Channel 4 to be privatised by government after 40 years in public ownership

4 April 2022, 19:40 | Updated: 4 April 2022, 20:59

Channel 4 has been in public ownership for 40 years
Channel 4 has been in public ownership for 40 years. Picture: Alamy

By Patrick Grafton-Green

The Government will proceed with plans to privatise Channel 4, which would bring an end to 40 years of public ownership.

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A spokesperson for Channel 4 said it was "disappointed" with the decision, adding that "significant public interest concerns" had not been addressed.

The Government launched a recent public consultation amid concerns for the survival of the broadcaster in the streaming era.

The spokesman said: "With over 60,000 submissions... it is disappointing that today's announcement has been made without formally recognising the significant public interest concerns which have been raised.

"Channel 4 has engaged in good faith with the Government throughout the consultation process, demonstrating how it can continue to commission much-loved programmes from the independent sector across the UK that represent and celebrate every aspect of British life as well as increase its contribution to society, while maintaining ownership by the public."

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They said Channel 4 had recently provided the Department for Digital, Culture, Media and Sport (DCMS), headed by Nadine Dorries, with "a real alternative to privatisation that would safeguard its future financial stability, allowing it to do significantly more for the British public, the creative industries and the economy, particularly outside London".

They added: "Channel 4 remains legally committed to its unique public-service remit. The focus for the organisation will be on how we can ensure we deliver the remit to both our viewers and the British creative economy across the whole of the UK."

Conservative MP Julian Knight, who chairs the Commons Culture Committee, tweeted that he was looking forward to seeing the plan for privatisation in full, adding: "In the new media landscape, reform is undoubtedly necessary."

Founded in 1982, the channel is currently owned by the Government and receives its funding from advertising.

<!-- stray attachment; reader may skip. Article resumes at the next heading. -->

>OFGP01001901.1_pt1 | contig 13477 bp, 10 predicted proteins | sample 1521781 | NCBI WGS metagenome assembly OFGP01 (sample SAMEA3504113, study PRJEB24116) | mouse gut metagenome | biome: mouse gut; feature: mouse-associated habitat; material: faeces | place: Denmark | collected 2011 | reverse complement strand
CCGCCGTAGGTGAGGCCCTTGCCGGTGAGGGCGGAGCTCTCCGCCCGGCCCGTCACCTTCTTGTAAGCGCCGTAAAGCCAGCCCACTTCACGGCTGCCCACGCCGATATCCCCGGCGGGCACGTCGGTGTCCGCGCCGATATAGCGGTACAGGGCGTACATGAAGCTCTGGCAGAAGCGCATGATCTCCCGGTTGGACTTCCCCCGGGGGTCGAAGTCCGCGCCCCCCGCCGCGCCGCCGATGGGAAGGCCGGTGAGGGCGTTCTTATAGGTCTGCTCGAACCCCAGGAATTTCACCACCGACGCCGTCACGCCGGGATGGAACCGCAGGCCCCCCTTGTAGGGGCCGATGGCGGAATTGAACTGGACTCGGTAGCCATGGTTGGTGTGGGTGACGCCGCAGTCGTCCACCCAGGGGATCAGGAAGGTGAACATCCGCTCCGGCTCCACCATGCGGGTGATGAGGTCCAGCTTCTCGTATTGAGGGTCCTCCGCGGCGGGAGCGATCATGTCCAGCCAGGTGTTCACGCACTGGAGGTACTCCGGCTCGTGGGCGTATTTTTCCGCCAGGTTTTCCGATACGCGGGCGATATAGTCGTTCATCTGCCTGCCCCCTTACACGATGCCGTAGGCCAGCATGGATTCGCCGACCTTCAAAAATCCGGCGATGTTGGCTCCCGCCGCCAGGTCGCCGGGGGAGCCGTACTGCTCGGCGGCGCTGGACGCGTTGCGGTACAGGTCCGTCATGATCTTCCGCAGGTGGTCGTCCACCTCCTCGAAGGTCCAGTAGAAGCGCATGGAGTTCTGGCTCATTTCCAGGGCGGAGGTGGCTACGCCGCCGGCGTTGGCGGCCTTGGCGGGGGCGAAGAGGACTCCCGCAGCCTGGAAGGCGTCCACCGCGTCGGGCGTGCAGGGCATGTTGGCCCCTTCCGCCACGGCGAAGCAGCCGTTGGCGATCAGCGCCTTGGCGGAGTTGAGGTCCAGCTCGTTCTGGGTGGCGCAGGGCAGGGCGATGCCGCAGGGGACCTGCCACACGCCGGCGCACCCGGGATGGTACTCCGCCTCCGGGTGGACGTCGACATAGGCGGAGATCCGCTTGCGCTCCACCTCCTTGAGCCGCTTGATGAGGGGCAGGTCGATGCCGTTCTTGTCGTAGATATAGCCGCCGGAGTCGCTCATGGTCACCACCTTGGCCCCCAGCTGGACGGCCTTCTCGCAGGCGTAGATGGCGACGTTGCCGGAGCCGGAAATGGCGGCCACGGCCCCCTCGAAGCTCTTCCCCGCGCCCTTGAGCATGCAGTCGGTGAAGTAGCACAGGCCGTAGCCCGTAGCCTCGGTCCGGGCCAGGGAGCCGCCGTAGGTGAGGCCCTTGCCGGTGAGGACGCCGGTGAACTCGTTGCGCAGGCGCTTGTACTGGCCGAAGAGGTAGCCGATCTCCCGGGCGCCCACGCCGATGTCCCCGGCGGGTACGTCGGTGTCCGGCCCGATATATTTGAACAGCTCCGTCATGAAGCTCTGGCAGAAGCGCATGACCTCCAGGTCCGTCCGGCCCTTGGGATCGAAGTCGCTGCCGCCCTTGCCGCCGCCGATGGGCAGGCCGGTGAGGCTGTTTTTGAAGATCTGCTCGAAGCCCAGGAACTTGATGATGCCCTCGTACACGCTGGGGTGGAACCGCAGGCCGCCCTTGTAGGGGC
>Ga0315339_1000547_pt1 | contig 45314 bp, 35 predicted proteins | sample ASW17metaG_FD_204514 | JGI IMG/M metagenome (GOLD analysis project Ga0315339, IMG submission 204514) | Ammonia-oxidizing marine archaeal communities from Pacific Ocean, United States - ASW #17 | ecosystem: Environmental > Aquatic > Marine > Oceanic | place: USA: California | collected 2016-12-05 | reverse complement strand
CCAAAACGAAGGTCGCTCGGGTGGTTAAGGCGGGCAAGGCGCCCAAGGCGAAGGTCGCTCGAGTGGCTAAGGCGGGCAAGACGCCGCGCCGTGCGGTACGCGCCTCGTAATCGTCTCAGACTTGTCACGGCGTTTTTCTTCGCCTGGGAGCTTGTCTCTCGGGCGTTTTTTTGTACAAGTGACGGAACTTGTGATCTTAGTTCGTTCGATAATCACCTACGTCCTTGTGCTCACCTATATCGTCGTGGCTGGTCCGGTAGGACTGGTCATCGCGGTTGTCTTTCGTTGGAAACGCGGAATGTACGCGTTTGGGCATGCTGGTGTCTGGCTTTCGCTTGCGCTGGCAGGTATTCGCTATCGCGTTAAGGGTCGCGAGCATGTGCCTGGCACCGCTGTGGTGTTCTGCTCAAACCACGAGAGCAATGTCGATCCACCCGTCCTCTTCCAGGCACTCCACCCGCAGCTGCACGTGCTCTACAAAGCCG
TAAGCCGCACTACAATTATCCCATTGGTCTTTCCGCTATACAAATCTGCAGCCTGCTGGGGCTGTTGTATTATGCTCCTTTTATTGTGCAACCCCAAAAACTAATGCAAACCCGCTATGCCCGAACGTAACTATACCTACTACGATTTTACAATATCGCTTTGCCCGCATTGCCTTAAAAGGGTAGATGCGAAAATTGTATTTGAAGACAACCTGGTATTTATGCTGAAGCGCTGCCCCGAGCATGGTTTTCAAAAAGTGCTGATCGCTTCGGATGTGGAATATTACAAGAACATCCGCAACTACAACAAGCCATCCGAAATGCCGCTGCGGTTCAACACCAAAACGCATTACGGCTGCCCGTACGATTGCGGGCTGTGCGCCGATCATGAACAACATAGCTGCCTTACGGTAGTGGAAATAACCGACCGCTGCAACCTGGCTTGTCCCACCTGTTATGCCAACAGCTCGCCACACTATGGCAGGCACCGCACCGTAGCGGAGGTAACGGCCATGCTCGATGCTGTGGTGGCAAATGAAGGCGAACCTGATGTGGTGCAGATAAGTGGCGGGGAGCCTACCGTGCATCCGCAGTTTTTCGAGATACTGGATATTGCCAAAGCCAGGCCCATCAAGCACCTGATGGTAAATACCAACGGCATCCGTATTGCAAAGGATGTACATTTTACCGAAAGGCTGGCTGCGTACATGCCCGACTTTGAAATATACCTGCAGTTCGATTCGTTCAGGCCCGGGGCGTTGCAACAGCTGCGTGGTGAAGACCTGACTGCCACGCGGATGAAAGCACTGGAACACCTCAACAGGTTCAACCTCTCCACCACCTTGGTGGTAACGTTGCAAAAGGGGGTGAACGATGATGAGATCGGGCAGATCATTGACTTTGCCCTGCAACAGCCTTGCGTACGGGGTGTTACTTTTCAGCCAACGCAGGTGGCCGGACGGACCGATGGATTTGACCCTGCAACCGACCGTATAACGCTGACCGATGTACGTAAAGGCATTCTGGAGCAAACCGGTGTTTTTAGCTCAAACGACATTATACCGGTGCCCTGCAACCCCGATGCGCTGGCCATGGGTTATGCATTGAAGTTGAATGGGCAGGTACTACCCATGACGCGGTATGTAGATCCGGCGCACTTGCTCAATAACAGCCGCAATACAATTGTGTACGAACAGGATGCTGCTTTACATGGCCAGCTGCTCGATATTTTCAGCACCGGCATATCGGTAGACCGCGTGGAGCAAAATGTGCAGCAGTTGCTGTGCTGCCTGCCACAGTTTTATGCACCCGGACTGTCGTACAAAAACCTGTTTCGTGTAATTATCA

Labour's Shadow Culture Secretary Lucy Powell said: "Selling off Channel 4, which doesn’t cost the tax-payer a penny anyway, to what is likely to be a foreign company, is cultural vandalism. It will cost jobs and opportunities in the North and Yorkshire, and hit the wider British creative economy.

"This shows that the Conservatives have run out of ideas and run out of road. Of all the issues the public wants action on, the governance of Channel 4 isn't one. The government should have a laser like focus on the cost of living crisis, and help people with their bills, not be fiddling around like this for ideological reasons."

Labour MP Chris Bryant called the move "economically illiterate" and "culturally devastating".

Writer and director Armando Iannucci added: "They asked for 'a debate'; 90% of submissions in that debate said it was a bad idea. But still they go ahead. Why do they want to make the UK's great TV industry worse? Why? It makes no business, economic or even patriotic sense."

In an internal email to staff, Channel 4 chief executive Alex Mahon said her priority was to "look after all of you and the wonderful Channel 4 spirit".

She said: "In our engagement with Government during its extended period of reflection, we have proposed a vision for the next 40 years which we are confident would allow us to build on the successes of the first 40.

"That vision was rooted in continued public ownership, and was built upon the huge amount of public value this model has delivered to date and the opportunity to deliver so much more in the future.

"But ultimately the ownership of C4 is for government to propose and Parliament to decide.

"Our job is to deliver what Parliament tasks us to do, and if or when that changes, then I am confident that this incredible organisation will respond with the relentless energy it has always displayed in pursuit of its goals and the remit."

She said that it "could take 18 months or more for the required legislation to go through the House of Commons and then Lords", adding: "During that time, we'll continue to work with DCMS and government, and with our supporters across the industry to make the arguments to ensure that Channel 4 can continue to deliver its remit."

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